Choosing a TEFL course: Quality

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Choosing a TEFL course: Pitfalls

Answer (watch the video or read the summary underneath):

Steve notes that initial research into which TESOL certificate is best leads to the realisation that there are many to choose from. For those who are asking themselves “which TEFL / TESOL / ELT certificate should I choose?” he offers some key advice: they should not choose their TEFL course solely or primarily on the basis of a) “flashy” marketing as this does not mean the course is a good one b)  guarantees of ELT work being given on completion of the course c) how easy it is to get on a course which offers guaranteed work d) courses that claim to be the equivalent of the Cambridge CELTA, which is considered the best TESOL certificate – he makes the compelling point that if a course claims to be equivalent to the CELTA, then this makes the CELTA the best course for those looking for an ELT certificate.

Choosing a TEFL Course: Value

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How do I get a job after the CELTA?

Answer (watch the video or read the summary underneath):

Neil emphasises the fact that there are plenty of TEFL jobs available throughout the world for those who have completed a quality TEFL course such as the CELTA and who want to get out there and teach English. He suggests that two considerations potential CELTA participants might bear in mind when thinking about working in TEFL are: (1) the time of year at which they’ll graduate from their CELTA course (the start date of a lot of TEFL jobs coincide with academic and calendar years – although there is huge demand from employers for summer TEFL jobs too if one is CELTA qualified)  and (2) how maintaining a flexible attitude towards where that first TEFL job just might be can also help in gaining employment in TEFL.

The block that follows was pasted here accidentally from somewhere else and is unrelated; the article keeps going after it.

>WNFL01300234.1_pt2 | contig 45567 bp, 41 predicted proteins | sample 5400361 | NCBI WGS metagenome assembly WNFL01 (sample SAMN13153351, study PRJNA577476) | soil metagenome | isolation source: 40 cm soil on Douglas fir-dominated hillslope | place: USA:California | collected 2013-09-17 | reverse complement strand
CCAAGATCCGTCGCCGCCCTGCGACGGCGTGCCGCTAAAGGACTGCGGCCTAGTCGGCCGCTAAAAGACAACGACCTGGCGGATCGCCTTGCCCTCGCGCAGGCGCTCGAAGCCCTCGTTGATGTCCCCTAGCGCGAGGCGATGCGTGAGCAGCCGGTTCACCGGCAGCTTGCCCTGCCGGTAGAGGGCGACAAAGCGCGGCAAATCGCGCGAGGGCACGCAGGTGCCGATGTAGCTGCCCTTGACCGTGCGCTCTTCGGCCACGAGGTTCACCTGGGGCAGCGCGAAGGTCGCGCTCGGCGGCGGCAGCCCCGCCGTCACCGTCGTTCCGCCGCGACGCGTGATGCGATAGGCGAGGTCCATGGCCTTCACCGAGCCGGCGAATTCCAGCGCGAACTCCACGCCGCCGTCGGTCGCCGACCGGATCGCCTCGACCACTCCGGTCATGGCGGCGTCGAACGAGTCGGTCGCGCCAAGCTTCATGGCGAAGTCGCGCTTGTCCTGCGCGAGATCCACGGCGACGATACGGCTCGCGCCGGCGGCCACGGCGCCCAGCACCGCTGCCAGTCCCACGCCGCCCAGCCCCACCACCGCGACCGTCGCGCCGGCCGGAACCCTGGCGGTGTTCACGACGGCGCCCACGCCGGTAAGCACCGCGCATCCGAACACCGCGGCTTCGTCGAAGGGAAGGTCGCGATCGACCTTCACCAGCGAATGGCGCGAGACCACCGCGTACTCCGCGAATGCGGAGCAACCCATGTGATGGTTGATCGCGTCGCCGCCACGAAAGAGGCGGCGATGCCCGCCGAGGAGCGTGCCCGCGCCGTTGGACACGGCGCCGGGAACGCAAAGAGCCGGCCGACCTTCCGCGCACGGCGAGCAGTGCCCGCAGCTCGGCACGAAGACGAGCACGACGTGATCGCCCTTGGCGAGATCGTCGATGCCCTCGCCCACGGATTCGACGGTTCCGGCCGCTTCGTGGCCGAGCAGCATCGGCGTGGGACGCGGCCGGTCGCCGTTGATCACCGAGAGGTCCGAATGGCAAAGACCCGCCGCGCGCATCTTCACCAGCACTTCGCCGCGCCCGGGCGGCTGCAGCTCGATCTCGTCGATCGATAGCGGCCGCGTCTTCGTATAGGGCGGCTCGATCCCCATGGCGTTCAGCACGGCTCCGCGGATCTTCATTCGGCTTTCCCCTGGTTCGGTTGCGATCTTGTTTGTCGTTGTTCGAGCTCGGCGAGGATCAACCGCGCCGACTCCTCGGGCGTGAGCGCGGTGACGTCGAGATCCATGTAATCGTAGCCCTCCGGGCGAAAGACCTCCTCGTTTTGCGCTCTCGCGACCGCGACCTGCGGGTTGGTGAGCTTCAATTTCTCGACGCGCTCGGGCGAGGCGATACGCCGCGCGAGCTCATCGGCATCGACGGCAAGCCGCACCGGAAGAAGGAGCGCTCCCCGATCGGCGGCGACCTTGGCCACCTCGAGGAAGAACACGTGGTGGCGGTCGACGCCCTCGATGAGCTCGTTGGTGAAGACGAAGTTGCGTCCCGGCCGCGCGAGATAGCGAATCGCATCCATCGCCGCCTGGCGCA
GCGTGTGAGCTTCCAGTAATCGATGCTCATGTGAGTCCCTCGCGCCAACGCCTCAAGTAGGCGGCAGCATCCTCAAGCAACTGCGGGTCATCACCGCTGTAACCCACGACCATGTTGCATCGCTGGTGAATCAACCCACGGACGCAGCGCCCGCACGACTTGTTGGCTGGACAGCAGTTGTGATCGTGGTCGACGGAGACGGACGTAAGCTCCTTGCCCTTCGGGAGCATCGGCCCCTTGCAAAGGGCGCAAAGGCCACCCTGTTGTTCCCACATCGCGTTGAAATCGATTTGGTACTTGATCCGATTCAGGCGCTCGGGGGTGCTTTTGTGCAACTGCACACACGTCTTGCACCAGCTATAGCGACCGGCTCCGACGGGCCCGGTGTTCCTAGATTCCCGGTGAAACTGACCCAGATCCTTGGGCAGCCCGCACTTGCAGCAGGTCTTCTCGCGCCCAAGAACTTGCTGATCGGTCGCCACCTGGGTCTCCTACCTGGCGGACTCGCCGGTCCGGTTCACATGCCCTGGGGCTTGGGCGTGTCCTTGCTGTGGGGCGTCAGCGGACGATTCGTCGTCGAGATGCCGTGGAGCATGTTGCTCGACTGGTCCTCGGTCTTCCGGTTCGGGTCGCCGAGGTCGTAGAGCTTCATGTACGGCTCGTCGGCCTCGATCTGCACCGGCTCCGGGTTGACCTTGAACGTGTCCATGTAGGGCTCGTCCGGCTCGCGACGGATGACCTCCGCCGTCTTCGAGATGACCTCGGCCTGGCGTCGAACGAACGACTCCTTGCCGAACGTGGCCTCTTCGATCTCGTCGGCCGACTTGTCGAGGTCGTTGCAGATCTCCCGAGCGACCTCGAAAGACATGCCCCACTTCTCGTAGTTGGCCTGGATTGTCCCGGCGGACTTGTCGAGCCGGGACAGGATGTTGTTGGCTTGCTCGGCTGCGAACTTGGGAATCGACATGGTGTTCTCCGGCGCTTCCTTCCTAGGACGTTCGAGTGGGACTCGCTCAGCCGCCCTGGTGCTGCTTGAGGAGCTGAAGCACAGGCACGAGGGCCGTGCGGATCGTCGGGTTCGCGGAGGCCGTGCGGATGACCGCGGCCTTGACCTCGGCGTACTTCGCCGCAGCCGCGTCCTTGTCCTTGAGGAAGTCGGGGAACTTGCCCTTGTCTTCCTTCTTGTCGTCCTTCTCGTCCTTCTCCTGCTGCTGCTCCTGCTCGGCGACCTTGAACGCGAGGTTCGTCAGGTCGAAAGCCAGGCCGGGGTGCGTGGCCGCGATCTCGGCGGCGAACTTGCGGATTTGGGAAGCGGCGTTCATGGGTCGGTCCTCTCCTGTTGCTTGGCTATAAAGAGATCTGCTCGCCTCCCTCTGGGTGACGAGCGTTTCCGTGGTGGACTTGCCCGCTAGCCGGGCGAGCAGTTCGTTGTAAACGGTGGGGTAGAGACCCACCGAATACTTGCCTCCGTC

This is obviously a broad area– It depends so much on where you might be looking for work, your background, and so on. Candidates on our CELTA courses are provided with full support in terms of information, guidance, contacts, references, and of course continued support for as long as they remain in the profession.

How can I get a job in Hungary after the CELTA?

Answer (watch the video or read the summary and additional comments underneath):

Chris states that ELT in Hungary tends to involve freelance work for most teachers. He notes that there is high demand for qualified TEFL (Teaching English as a Foreign Language) teachers, but that upon completion of the CELTA course, graduates need to be prepared to travel to different ELT schools with their CV / Resume in order to find work. He observes that within two months of completing the CELTA course, a CELTA graduate is likely to have a full ELT timetable and sufficient income to live on based on their work for various English language schools across Budapest.

The ELT work landscape in Hungary is shifting all the time, not so much in terms of demand– this has never been a problem– but in terms of regulations. For teaching in an accredited institution, and this includes many or most language schools, there are guidelines that apply to Hungarians teaching English and separate guidelines that apply to non-Hungarians. We’ll be posting more details here as the situation settles, but do feel free to write us and inquire in the meantime.